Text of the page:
There is a lot material on the community on explaining the difference between the functions SET and LET. The gist of it is: SET stores the variable with the expression string and LET will evaluate the expression first.

I tend to think of them as:

SET the value in place.

LET‘s evaluate.


But in reality, I hardly ever use SET. The whole difference of the them producing different results is on the premise that you don’t use quotes.

Take this example:

Set vSetToday = Today();
Let vLetToday = Today();

Trace ------------------------------- vSetToday: $(vSetToday);
Trace ------------------------------- vLetToday: $(vLetToday);

Which returns:


However, if you utilize quotes, the result is the exact same:

Set vSetTodayQuote = 'Today()';
Let vLetTodayQuote = 'Today()';

Trace ------------------------------- vSetTodayQuote: $(vSetTodayQuote);
Trace ------------------------------- vLetTodayQuote: $(vLetTodayQuote);

Which returns:


With that said, I argue that you should always use quotes. Using quotes is being explicit which I believe is tantamount in best practice coding. Also, you will notice Qlik’s generated variables¬† use quotes, so that’s another example straight from the source.


So my first point is use quotes!


So now that they are for the most part the same, is there even a reason to use SET? The only thing I could think of was performance reasons. To test this use case, I made a quick script to see if there was any tangible difference in using SET vs LET on setting a string variable.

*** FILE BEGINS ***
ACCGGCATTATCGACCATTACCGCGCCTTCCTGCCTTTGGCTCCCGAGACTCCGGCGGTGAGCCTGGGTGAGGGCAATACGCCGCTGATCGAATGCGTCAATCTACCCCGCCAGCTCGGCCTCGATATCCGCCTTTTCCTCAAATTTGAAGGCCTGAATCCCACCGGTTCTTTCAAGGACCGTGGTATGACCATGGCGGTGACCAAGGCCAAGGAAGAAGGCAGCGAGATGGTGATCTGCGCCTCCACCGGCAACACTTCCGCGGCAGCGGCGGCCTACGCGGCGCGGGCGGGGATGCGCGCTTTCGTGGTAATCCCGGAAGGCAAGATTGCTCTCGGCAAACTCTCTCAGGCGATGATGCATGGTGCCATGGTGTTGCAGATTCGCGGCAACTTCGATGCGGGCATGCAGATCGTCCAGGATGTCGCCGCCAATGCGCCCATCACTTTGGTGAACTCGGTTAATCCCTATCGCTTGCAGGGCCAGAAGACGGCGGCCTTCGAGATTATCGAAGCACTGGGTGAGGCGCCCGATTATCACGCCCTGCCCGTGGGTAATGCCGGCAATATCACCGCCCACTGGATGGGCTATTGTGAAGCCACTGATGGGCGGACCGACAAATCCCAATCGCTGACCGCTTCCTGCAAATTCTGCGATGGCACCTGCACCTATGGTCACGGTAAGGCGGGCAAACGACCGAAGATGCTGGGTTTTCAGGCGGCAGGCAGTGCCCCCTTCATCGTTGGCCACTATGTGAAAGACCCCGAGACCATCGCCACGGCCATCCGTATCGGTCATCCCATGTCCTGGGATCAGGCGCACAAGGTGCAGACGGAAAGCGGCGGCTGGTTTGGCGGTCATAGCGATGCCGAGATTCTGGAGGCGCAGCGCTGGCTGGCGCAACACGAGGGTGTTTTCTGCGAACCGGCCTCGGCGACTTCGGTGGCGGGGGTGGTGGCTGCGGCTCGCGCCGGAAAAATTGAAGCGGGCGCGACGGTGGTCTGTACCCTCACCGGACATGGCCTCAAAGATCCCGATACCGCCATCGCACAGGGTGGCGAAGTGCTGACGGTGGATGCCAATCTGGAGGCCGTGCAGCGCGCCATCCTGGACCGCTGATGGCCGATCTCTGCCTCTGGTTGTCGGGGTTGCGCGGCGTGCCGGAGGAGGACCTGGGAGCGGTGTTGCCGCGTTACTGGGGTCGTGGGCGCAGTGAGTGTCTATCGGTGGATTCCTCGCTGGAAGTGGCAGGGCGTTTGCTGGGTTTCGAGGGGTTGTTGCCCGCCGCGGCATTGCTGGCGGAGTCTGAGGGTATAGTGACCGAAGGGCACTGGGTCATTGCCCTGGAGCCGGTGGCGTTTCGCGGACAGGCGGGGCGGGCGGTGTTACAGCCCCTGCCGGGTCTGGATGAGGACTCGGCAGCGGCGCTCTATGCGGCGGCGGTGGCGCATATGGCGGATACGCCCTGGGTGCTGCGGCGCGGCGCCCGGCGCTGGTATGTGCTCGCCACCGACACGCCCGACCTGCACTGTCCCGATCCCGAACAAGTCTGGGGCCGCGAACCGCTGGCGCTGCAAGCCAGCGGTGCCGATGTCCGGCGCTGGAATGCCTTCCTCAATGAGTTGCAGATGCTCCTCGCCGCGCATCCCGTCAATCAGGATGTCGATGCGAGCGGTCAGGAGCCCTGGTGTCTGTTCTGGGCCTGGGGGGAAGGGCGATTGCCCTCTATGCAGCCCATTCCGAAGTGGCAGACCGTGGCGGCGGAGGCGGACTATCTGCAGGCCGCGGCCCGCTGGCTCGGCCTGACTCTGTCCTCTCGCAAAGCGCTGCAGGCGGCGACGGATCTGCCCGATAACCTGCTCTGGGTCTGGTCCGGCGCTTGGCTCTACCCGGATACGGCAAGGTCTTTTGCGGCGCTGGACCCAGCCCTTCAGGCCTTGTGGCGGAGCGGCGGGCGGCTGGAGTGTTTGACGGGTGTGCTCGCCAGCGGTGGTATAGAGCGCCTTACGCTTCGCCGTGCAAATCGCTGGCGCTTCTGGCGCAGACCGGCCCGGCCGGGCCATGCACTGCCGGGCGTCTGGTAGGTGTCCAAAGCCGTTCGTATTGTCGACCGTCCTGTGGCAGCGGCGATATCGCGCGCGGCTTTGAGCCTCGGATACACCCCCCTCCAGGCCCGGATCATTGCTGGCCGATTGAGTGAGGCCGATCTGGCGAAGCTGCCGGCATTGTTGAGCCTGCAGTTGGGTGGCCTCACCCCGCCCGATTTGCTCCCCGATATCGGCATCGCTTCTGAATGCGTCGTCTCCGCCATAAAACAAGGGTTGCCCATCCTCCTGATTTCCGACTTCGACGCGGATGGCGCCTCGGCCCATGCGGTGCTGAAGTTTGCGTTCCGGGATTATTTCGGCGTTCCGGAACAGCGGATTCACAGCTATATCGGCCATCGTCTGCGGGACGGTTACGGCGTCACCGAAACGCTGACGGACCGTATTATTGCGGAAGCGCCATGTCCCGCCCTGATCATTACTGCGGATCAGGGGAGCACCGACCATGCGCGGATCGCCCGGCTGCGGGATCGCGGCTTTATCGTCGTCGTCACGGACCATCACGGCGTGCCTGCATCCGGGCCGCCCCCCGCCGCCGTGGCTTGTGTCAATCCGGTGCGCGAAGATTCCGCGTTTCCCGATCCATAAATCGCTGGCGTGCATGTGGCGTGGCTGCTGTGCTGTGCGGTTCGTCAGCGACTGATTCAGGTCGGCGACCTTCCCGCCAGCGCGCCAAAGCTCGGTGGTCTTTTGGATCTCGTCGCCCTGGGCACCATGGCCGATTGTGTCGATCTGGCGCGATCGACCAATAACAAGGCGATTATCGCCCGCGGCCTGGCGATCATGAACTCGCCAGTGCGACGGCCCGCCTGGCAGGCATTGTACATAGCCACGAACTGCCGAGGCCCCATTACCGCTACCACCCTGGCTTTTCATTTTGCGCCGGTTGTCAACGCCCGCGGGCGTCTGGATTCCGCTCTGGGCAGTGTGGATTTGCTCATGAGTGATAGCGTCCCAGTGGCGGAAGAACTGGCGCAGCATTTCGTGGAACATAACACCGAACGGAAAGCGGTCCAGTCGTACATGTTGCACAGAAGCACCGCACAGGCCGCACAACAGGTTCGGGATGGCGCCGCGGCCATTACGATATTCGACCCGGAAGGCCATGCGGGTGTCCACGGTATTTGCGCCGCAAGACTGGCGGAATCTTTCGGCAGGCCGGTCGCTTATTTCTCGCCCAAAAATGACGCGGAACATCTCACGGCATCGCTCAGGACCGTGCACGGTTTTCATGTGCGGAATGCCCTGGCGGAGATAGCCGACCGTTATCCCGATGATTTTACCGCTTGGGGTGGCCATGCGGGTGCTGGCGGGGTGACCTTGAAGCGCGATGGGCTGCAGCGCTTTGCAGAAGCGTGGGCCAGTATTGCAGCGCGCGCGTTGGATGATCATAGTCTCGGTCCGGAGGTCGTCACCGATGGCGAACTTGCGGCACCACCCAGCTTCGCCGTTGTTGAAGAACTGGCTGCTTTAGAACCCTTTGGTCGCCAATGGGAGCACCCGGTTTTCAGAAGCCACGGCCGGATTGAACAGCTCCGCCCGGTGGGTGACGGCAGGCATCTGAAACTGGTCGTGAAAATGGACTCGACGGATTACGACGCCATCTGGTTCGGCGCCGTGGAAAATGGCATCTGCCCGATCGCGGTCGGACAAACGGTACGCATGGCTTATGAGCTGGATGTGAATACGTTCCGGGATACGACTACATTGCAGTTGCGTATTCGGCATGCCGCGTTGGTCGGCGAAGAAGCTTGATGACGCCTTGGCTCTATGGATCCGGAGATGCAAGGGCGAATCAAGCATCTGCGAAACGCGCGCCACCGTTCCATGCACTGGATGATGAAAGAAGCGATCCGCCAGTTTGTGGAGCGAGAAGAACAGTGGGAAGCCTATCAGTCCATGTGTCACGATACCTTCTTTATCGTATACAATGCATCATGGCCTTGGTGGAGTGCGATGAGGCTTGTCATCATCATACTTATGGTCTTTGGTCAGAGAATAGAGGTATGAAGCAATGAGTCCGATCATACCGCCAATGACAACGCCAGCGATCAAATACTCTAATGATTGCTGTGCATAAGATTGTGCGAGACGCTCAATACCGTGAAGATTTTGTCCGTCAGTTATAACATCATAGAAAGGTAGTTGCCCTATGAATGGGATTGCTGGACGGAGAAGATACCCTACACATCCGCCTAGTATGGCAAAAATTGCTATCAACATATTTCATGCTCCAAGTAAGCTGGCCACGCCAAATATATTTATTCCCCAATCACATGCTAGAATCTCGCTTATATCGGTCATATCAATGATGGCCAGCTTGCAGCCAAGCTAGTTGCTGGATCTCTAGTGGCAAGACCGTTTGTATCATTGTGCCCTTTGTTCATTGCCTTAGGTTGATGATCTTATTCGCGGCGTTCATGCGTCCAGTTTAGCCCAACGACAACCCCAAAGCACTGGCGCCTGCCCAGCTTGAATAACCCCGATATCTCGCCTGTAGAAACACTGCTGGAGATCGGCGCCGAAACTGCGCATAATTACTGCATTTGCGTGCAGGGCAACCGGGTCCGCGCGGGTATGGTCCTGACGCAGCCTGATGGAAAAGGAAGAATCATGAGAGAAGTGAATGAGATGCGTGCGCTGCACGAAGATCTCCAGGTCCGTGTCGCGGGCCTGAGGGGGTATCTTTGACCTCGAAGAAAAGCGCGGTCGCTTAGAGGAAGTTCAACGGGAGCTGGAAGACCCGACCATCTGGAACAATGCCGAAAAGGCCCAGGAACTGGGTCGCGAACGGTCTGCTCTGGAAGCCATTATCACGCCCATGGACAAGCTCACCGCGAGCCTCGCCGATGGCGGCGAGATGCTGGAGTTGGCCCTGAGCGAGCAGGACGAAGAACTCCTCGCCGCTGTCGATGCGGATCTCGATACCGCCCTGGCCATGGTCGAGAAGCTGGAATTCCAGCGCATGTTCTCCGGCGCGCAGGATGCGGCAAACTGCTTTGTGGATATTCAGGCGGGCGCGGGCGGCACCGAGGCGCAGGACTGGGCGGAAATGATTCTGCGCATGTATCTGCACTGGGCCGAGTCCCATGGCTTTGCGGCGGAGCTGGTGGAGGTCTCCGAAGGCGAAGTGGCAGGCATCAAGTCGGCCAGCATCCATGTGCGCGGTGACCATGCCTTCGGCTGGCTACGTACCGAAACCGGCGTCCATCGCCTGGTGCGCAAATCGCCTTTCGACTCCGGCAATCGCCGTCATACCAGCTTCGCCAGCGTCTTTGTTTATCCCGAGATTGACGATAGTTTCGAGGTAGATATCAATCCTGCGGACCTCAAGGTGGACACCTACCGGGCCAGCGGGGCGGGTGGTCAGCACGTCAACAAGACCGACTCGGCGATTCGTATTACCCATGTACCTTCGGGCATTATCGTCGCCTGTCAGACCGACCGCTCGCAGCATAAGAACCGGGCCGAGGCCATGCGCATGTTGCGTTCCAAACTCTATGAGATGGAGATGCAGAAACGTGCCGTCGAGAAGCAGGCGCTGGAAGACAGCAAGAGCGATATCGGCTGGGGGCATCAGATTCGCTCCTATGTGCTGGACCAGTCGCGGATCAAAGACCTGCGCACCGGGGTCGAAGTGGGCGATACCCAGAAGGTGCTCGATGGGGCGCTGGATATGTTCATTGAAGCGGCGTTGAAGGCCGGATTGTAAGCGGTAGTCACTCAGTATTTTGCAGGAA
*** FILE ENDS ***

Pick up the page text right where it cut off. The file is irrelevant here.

This test does 5,000,001 iterations of setting a variable using each function and printing the result.

// SET Test

Let vSetStart = Now();

For s = 0 to 5000000

    SET vSetTest = '$(s)';

next s

Let vSetEnd = Now();

Let vSetDuration = Interval('$(vSetEnd)' - '$(vSetStart)','hh:mm:ss');

Let vLetStart = Now();

// LET Test
For l = 0 to 5000000

    LET vLetTest = '$(l)';

next l

Let vLetEnd = Now();

Let vLetDuration = Interval('$(vLetEnd)' - '$(vLetStart)','hh:mm:ss');

Trace ------------------------------- vSetDuration: $(vSetDuration);
Trace ------------------------------- vLetDuration: $(vLetDuration);


This test returns…..



LET is potentially faster, though I would say that it is at an amount that it doesn’t matter. It’s also worth noting that tests of 5,001, 50,001, and 500,001 were the same. However what this does prove, is that the biggest potential reason to use SET over LET doesn’t exist.¬† So given all that, just use LET.

LET is all you need.


…Except for Lists

At the moment I am aware of only one reason to use SET over LET and that is for building a list. You can create a list to iterate over using both, however using LET is much more painful. The LET statement you have to build in the quotes using Chr(39), which is not pretty and/or fun.


SET vSetArray = 'One','Two','Three';
LET vLetArray = chr(39)&'Four'&chr(39)&','&chr(39)&'Five'&chr(39)&','&chr(39)&'Six'&chr(39);

Trace ----------------- $(vSetArray);

For each s in $(vSetArray)

    Trace ----------------- $(s);

Next s


Trace ----------------- $(vLetArray);

For each l in $(vLetArray)

    Trace ----------------- $(l);

Next l



Tell me if there are if there are any other reasons for using SET over LET, because for now I think 99% of the time LET is all we need.